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Engine Efficiency

The present study experimentally investigates spark-ignited combustion with 87 AKI E0 gasoline in its neat form and in
mid-level alcohol-gasoline blends with 24% vol./vol. iso-butanol-gasoline (IB24) and 30% vol./vol. ethanol-gasoline (E30).
A single-cylinder research engine is used with a low and high compression ratio of 9.2:1 and 11.85:1 respectively. The
engine is equipped with hydraulically actuated valves, laboratory intake air, and is capable of external exhaust gas
recirculation (EGR). All fuels are operated to full-load conditions with λ=1, using both 0% and 15% external cooled EGR.
The results demonstrate that higher octane number bio-fuels better utilize higher compression ratios with high
stoichiometric torque capability. Specifically, the unique properties of ethanol enabled a doubling of the stoichiometric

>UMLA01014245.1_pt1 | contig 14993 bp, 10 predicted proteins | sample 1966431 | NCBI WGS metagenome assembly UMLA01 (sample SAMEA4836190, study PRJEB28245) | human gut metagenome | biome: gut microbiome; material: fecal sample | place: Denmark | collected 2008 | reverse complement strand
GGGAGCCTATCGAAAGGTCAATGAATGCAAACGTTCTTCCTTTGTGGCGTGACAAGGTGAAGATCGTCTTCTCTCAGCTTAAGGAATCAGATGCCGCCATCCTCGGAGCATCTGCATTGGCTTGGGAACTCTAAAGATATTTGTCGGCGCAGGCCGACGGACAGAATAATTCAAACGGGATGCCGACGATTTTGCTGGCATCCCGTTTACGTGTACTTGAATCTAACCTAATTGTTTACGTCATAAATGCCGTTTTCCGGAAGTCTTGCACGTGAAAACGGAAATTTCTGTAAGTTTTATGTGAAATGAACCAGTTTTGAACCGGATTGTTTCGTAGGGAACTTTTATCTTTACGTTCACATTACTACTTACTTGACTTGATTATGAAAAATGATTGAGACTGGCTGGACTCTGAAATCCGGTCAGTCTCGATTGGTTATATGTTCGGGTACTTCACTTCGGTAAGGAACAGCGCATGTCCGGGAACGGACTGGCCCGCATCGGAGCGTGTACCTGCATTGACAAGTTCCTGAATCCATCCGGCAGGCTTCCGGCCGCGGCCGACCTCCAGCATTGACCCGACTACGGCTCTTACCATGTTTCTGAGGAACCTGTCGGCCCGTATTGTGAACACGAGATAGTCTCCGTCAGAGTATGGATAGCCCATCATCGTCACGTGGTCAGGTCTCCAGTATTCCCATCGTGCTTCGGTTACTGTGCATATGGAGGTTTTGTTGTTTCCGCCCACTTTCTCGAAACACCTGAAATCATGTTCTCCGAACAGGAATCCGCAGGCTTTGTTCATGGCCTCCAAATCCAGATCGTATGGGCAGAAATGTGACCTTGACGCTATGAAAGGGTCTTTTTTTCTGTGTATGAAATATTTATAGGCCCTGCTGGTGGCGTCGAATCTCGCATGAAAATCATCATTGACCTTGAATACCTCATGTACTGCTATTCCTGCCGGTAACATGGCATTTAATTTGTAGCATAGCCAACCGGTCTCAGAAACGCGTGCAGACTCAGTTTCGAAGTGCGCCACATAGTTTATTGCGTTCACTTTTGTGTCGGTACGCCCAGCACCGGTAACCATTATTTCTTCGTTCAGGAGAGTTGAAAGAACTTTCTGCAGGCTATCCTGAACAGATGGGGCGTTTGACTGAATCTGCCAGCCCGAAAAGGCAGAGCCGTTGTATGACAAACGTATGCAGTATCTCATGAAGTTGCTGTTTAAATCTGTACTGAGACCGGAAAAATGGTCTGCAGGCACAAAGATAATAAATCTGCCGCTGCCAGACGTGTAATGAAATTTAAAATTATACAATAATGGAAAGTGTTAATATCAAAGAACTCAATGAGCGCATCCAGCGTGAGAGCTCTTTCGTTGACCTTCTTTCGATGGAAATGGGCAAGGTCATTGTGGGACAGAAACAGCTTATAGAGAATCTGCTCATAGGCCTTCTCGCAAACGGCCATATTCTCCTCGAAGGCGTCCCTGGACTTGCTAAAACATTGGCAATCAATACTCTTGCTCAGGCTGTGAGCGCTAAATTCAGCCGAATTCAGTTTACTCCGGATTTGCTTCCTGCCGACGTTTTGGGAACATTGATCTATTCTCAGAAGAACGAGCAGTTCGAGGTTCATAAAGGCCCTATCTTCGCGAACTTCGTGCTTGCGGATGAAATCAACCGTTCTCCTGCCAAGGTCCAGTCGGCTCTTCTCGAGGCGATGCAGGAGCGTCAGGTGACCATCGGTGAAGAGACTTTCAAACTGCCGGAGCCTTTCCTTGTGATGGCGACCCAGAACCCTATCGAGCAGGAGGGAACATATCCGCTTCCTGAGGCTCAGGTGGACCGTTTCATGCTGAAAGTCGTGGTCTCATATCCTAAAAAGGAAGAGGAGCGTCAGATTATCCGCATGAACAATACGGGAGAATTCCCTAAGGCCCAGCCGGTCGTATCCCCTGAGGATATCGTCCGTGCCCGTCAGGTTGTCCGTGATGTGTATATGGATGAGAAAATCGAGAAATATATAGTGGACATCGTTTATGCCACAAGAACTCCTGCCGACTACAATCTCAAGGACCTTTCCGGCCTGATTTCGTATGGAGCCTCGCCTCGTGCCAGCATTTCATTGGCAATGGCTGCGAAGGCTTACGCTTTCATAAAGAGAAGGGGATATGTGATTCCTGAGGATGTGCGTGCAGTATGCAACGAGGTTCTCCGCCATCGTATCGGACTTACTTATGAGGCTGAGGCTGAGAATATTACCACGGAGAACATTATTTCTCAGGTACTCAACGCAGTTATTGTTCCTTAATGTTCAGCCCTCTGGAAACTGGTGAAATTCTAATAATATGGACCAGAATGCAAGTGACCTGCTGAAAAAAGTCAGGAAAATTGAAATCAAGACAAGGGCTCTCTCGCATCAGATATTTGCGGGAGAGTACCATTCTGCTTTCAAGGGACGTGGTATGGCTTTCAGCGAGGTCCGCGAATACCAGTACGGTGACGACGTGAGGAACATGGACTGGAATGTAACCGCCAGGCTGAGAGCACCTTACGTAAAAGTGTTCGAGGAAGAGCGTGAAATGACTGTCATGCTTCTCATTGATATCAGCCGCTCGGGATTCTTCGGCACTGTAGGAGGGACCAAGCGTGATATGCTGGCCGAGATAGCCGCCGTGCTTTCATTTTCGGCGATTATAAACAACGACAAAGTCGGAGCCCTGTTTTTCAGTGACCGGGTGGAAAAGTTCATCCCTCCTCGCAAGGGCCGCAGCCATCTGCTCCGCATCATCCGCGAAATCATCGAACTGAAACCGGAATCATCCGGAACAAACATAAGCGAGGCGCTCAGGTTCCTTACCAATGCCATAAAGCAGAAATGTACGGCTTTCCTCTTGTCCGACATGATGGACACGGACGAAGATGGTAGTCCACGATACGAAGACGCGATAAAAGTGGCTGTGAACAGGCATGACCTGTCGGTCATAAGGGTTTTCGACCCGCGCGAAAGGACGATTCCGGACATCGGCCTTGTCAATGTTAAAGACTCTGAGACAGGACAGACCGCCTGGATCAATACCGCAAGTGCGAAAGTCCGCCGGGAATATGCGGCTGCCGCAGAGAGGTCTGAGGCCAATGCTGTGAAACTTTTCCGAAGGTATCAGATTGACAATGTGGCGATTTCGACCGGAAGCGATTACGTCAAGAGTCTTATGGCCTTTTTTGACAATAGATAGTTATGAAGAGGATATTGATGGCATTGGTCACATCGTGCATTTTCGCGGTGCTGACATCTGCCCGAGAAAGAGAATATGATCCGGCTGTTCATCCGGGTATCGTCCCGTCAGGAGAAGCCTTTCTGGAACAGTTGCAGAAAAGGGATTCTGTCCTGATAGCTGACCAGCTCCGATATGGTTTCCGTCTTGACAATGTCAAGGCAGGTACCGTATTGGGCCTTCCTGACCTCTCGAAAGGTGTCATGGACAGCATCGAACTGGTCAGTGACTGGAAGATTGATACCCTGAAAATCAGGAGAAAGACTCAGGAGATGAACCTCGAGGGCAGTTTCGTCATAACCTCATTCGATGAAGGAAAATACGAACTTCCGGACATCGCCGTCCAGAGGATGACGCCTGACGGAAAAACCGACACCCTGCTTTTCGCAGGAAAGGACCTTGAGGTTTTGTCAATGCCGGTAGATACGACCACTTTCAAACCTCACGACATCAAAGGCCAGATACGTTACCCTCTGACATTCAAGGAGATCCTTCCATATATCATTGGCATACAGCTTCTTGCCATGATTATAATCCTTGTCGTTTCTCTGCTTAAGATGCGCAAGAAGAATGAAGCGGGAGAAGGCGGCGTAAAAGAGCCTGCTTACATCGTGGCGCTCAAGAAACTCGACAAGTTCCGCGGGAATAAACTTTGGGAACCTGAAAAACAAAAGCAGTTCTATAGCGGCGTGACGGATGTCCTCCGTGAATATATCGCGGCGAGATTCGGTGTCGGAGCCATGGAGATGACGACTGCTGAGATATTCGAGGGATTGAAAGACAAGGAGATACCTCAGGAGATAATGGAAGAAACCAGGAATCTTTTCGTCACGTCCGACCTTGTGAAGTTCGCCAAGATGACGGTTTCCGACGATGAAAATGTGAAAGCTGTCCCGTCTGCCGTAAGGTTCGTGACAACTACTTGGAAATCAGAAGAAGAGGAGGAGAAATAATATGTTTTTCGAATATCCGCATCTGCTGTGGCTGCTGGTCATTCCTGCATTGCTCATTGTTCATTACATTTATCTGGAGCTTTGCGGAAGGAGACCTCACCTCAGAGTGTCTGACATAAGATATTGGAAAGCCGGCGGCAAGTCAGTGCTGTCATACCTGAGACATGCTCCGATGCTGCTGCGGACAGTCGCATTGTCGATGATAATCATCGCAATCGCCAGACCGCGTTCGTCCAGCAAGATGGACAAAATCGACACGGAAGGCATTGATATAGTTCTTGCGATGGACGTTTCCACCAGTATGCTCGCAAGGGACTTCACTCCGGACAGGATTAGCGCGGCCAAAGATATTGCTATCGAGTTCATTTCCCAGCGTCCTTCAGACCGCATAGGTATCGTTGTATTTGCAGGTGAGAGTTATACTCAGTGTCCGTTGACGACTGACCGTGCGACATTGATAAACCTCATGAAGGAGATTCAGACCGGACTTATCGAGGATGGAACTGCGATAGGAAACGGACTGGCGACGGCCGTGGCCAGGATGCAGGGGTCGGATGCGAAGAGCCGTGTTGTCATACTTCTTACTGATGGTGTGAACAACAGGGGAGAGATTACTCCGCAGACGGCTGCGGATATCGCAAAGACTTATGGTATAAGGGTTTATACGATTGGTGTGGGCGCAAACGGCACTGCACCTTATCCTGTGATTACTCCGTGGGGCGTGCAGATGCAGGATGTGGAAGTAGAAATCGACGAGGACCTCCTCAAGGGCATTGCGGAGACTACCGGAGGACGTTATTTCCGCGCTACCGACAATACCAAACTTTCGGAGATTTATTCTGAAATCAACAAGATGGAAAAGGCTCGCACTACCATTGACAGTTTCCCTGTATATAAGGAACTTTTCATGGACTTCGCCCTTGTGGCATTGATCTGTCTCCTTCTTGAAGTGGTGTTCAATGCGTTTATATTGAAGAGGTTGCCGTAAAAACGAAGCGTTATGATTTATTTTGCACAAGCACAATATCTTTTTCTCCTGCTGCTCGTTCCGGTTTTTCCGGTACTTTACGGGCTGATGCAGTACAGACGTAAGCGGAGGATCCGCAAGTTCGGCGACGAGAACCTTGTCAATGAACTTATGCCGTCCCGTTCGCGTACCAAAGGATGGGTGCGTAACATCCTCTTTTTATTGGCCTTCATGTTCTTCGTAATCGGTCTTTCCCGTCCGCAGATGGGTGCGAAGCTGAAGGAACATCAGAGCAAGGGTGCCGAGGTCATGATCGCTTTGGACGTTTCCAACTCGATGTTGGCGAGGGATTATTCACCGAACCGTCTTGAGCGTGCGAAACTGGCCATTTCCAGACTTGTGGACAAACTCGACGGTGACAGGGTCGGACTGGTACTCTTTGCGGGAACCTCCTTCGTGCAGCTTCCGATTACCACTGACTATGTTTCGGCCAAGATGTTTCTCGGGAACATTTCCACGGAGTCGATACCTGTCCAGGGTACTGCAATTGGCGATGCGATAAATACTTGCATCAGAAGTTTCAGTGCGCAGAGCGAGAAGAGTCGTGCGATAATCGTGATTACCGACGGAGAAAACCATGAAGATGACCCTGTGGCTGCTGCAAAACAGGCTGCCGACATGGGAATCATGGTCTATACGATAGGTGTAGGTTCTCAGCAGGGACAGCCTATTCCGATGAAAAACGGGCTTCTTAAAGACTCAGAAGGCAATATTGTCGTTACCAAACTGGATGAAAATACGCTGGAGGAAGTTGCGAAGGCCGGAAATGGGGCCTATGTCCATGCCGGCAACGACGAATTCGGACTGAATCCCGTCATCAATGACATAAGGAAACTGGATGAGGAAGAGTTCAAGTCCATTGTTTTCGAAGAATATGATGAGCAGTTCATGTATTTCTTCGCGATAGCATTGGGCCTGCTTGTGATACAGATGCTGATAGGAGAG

torque capability with the 11.85:1 compression ratio using E30 as compared to 87 AKI, up to 20 bar IMEPg at λ=1 (with
15% EGR, 18.5 bar with 0% EGR). EGR was shown to provide thermodynamic advantages with all fuels. The results
demonstrate that E30 may further the downsizing and downspeeding of engines by achieving increased low speed torque,
even with high compression ratios. The results suggest that at mid-level alcohol-gasoline blends, engine and vehicle
optimization can offset the reduced fuel energy content of alcohol-gasoline blends, and likely reduce vehicle fuel
consumption and tailpipe CO2 emissions.

Publication Date
Contact Email
Contact Person
Tim Theiss
Contact Organization
Oak Ridge National Laboratory
Bioenergy Category
Derek Splitter
Funded from the U.S. Department of Energy, Office of Energy Efficiency and Renewable Energy, Bioenergy Technologies Office.
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